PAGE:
NEW YORK, Jan. 2, 2013 /PRNewswire/ -- The FREEDOM trial, the first long-term, comparative study of its kind exclusively for patients with diabetes and advanced multivessel coronary artery disease (CAD) revealed that diabetics with CAD live longer, and are less likely to suffer a non-fatal heart attack, when treated with bypass surgery instead of drug-eluting stents (DES), tiny, medicine-coated mesh tubes that prop open clogged arteries. The findings were presented in the 2012 American Heart Association's (AHA) Scientific Sessions.
People with diabetes mellitus, a disease that affects an estimated 14.5 million Americans, are at higher risk for death from coronary artery disease and face increased risks from procedures to treat CAD, according to the National Heart, Lung, and Blood Institute. Coronary artery disease in diabetic patients progresses faster than CAD in people who do not have diabetes.
The study reviewed 5-year outcomes from 2005 to 2010 at 140 international sites for a total of 1,900 patients with diabetes and multivessel CAD who underwent randomization between coronary artery bypass grafting (CABG) and percutaneous coronary intervention (PCI) with DES, also known as angioplasty. All patients were prescribed standard medical therapy for coronary artery disease and diabetes.
Michael E. Farkouh, MD et al, in the conclusion of the article which was published in the New England Journal of Medicine wrote, "For patients with diabetes and advanced coronary artery disease, CABG was superior to PCI in that it significantly reduced rates of death and myocardial infarction, with a higher rate of stroke." In summary, the study found that at five years the combined rate of death, myocardial infarction or stroke was 8% lower in CABG patients compared to PCI patients.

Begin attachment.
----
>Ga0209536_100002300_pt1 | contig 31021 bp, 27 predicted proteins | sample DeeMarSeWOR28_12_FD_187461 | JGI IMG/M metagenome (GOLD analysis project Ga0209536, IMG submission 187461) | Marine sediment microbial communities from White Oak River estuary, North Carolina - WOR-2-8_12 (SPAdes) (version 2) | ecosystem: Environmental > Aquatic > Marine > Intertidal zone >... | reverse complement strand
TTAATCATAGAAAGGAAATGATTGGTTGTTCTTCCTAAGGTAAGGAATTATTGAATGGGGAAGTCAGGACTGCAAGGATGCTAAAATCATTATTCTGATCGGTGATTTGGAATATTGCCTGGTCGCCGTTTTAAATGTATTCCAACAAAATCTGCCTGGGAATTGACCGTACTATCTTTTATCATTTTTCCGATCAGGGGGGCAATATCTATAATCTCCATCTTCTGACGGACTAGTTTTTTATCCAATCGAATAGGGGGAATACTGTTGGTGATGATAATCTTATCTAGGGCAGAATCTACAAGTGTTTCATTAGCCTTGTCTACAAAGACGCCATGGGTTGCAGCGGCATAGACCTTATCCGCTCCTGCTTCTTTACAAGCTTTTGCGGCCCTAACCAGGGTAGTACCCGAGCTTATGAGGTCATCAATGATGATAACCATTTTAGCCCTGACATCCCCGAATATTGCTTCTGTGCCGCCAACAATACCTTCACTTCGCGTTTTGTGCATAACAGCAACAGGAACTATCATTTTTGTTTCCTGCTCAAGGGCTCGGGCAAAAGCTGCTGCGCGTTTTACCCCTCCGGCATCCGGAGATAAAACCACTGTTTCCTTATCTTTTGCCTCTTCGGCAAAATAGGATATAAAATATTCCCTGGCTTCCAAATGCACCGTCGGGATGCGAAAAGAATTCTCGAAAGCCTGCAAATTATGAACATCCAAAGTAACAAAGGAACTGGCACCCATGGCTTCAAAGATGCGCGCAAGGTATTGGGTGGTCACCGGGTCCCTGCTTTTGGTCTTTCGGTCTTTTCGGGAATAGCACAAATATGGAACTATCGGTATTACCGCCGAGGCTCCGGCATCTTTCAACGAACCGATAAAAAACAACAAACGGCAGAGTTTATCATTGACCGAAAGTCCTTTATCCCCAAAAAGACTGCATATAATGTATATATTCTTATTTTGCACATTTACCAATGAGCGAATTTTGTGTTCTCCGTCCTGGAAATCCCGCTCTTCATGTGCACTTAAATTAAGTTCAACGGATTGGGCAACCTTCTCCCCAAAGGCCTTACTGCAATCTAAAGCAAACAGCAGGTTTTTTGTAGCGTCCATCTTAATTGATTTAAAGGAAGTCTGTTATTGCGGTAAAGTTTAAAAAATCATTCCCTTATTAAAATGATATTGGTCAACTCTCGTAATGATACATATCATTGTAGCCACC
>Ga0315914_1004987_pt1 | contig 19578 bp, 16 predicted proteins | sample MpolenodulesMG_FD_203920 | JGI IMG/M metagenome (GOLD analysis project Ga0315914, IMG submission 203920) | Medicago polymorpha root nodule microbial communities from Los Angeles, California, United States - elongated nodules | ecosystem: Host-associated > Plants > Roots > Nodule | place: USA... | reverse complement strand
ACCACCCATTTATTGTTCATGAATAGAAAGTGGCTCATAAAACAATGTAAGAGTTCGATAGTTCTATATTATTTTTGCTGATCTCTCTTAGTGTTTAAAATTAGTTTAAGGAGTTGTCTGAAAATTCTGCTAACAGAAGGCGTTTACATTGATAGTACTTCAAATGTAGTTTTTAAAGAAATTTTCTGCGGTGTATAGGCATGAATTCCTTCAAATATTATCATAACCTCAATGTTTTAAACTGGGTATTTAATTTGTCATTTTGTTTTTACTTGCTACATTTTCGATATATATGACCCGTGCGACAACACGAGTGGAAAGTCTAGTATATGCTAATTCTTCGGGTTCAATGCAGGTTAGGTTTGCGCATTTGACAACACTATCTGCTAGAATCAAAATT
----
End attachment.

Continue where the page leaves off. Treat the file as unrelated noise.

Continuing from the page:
Dr. Farzan Filsoufi, leading cardiothoracic surgeon at the Mount Sinai Medical Center participated actively in the study and advises, "The result of the FREEDOM trial is going to definitely establish CABG as the preferred treatment modality in high risk diabetic patients with multivessel coronary disease."
The full manuscript for the Future Revascularization Evaluation in patients with Diabetes mellitus: Optimal management of Multivessel disease (FREEDOM) Trial is published in the New England Journal of Medicine.
About Dr. Farzan Filsoufi
Dr. Farzan Filsoufi is a high-volume cardiothoracic surgeon at the Mount Sinai Medical Center with excellent surgical outcomes which are published annually by the New York State Department of Health. Dr. Filsoufi is a co-author with Drs. Carpentier and Adams of the reference textbook, "Carpentier's Reconstructive Valve Surgery," published in 2010. He is co-editor with Dr. Carpentier of the textbook, "Perioperative Care in Cardiac Surgery," which will be published in 2013. Drs. Filsoufi and Carpentier launched www.themitralvalve.org an educational website on valvular heart disease with an emphasis on mitral valve pathology. The editorial board of the website is comprised of internationally recognized physicians in the field of cardiovascular medicine including Drs. Starr and Carpentier.
SOURCE Dr. Farzan Filsoufi